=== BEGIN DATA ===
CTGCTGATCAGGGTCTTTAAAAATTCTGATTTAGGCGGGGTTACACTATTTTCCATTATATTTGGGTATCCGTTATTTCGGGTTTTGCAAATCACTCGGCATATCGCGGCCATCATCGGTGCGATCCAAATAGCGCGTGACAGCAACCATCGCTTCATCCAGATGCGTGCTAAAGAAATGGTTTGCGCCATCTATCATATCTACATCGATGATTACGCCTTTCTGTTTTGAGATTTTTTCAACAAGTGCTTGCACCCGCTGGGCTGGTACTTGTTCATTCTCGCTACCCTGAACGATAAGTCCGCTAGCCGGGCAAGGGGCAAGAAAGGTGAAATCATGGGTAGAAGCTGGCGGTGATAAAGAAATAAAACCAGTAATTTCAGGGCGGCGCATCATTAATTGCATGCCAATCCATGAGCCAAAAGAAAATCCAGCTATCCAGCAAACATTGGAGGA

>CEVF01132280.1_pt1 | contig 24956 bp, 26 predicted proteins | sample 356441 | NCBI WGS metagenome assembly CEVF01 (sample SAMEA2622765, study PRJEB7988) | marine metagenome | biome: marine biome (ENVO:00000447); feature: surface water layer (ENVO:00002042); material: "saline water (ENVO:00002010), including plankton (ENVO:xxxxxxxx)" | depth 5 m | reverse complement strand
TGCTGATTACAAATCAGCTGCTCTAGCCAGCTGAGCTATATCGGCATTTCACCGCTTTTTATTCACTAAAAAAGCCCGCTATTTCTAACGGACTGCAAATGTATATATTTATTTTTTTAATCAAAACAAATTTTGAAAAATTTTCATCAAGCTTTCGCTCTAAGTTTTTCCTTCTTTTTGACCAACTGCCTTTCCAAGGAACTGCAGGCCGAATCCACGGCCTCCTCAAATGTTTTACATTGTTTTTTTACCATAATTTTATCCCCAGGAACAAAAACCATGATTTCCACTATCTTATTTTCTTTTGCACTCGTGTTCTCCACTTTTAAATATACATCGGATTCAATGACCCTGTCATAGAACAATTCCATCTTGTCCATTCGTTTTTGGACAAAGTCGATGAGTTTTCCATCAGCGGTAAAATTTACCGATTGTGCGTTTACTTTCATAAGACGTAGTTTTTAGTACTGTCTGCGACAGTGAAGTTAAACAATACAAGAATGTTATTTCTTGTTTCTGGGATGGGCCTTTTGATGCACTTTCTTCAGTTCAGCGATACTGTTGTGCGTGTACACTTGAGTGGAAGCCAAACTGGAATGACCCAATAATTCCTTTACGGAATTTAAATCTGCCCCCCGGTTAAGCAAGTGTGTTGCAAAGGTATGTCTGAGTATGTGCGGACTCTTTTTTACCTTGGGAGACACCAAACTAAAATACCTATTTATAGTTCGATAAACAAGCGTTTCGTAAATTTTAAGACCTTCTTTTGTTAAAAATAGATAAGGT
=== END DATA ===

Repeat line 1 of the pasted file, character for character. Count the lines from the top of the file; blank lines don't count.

CTGCTGATCAGGGTCTTTAAAAATTCTGATTTAGGCGGGGTTACACTATTTTCCATTATATTTGGGTATCCGTTATTTCGGGTTTTGCAAATCACTCGGCATATCGCGGCCATCATCGGTGCGATCCAAATAGCGCGTGACAGCAACCATCGCTTCATCCAGATGCGTGCTAAAGAAATGGTTTGCGCCATCTATCATATCTACATCGATGATTACGCCTTTCTGTTTTGAGATTTTTTCAACAAGTGCTTGCACCCGCTGGGCTGGTACTTGTTCATTCTCGCTACCCTGAACGATAAGTCCGCTAGCCGGGCAAGGGGCAAGAAAGGTGAAATCATGGGTAGAAGCTGGCGGTGATAAAGAAATAAAACCAGTAATTTCAGGGCGGCGCATCATTAATTGCATGCCAATCCATGAGCCAAAAGAAAATCCAGCTATCCAGCAAACATTGGAGGA